Jaguar Land Rover, in a bid to keep its internal systems up to date with the rapid developments in automotive technology, and changes in the way people own and use cars, is in the process of updating its HR systems. With significant growth in revenues and workforce, the company had to turn to mobile devices to allow more flexible ways of working for its increasing workforce.

“We looked at how we centralize our HR and how we map our technology, to make it scalable and effective,” said Jon West, HR director, manufacturing for Jaguar Land Rover. The change required clear communication with employees and managers, listening to their feedback, and being willing to recognize problems when they arose to fix them. In line with that, West shared, “I think we were lucky because we had a relatively young HR team that could see the possibilities. There were some people who were worried about the transformation that we had to take on the journey.”

Another challenge the company had to overcome was to have a single, “clean” set of HR data about its workforce. “We have been doing quite a few data-cleansing exercises, asking people to update their data,” said West. “We are now at the inflection point.” Although it is still early, but West says surveys and data from the HR helpdesk show that satisfaction with HR has improved. It is significantly easier to carry out performance management of employees using the new technology, he said. “You are probably saving 10 hours per manager across 4,000 or 5000 managers.”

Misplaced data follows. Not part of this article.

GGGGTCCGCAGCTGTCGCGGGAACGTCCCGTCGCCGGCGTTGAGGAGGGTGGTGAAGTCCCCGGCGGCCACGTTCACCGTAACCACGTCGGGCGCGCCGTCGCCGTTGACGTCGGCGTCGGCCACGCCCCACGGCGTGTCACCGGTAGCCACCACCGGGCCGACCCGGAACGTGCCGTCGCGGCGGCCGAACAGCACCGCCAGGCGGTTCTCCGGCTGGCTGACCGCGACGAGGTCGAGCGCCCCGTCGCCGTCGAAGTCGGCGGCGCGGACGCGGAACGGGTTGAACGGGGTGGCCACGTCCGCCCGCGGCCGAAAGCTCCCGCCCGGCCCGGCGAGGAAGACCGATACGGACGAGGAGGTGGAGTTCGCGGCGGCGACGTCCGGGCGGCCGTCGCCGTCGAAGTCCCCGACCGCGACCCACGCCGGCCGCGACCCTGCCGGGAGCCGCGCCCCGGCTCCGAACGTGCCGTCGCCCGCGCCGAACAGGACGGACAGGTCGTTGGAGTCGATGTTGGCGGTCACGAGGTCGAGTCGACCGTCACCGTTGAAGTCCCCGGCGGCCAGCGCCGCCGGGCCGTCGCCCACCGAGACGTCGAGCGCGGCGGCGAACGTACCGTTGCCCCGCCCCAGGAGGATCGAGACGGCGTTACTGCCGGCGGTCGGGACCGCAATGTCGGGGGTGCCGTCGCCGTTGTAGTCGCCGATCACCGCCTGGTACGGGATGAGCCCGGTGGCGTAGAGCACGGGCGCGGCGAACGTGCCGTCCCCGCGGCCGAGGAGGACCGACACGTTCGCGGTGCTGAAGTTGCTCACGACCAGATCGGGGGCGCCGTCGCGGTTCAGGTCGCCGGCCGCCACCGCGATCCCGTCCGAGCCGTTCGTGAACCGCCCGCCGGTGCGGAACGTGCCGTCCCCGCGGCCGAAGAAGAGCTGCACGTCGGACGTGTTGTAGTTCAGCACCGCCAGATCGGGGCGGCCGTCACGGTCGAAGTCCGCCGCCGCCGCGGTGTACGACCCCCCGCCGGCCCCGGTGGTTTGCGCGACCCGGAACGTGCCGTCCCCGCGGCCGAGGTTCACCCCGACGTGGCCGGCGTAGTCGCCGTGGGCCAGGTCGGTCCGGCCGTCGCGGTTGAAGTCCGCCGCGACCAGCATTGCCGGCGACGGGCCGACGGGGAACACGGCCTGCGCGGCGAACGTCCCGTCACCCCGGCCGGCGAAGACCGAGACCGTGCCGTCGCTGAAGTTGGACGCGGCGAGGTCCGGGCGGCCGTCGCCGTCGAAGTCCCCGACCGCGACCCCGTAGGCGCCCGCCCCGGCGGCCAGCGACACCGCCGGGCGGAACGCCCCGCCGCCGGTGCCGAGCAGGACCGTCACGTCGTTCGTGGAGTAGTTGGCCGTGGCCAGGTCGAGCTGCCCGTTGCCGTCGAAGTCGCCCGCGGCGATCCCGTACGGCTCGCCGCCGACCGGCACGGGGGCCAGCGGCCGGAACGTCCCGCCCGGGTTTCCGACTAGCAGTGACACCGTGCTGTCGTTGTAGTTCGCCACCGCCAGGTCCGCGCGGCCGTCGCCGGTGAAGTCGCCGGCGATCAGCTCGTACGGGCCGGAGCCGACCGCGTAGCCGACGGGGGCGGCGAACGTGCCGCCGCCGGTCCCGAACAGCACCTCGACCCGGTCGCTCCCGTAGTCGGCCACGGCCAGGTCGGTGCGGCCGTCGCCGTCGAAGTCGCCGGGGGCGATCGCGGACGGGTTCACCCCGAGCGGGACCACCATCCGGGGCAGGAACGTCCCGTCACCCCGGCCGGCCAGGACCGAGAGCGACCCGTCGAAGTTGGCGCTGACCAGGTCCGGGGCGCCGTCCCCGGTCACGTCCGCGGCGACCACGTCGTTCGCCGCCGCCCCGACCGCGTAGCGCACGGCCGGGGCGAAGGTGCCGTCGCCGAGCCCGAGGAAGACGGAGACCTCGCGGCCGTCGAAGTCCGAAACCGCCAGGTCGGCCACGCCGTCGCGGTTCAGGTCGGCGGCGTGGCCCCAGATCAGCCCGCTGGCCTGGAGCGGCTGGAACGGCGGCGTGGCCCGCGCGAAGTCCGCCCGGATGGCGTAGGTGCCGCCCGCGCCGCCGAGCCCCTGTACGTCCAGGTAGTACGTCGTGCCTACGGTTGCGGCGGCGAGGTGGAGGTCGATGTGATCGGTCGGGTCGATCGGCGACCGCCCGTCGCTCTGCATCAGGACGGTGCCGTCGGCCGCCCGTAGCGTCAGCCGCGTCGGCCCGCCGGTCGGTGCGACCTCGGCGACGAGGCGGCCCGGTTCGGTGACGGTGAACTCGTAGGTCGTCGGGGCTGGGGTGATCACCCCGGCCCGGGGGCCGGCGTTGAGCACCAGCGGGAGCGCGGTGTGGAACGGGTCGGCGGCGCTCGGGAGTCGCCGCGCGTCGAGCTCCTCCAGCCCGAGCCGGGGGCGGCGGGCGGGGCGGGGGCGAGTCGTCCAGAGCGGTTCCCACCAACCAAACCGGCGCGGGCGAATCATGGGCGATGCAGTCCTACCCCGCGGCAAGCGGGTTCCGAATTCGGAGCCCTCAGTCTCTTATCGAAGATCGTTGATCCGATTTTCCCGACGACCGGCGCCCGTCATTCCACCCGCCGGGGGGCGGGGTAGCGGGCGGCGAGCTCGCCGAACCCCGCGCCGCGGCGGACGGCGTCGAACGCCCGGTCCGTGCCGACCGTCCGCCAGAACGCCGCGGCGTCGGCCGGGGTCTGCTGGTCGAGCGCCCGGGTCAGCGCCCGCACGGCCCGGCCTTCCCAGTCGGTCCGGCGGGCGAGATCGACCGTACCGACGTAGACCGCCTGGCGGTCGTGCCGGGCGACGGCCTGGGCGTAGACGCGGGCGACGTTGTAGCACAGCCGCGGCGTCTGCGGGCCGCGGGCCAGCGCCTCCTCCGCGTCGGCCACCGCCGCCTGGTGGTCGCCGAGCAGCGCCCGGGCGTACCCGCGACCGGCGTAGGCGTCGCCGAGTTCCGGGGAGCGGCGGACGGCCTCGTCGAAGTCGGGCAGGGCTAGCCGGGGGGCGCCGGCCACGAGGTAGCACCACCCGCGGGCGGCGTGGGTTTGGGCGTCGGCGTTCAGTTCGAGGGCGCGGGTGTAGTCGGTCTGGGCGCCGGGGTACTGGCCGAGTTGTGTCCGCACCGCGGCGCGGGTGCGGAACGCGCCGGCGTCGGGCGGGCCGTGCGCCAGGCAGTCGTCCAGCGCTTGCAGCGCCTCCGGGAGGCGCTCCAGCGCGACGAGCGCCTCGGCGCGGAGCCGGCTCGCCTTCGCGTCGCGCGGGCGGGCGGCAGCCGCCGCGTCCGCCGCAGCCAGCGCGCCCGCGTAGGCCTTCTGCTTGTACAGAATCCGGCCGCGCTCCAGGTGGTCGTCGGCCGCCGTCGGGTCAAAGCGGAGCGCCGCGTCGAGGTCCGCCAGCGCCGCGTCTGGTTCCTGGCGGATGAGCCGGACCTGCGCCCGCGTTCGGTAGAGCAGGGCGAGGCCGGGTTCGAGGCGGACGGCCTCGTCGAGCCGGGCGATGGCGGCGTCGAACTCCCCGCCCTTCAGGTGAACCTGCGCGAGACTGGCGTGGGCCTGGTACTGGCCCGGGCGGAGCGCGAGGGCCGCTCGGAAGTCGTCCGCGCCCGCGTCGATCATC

This in turn impacts how well managers and employees accept the HR technology, making it a “no-brainer”. He also shared that until the company introduced SuccessFactors, its HR department was growing in line with the workforce. Now, Jaguar Land Rover can employ fewer HR staff relative to the size of the workforce and they have more time to focus on added-value work.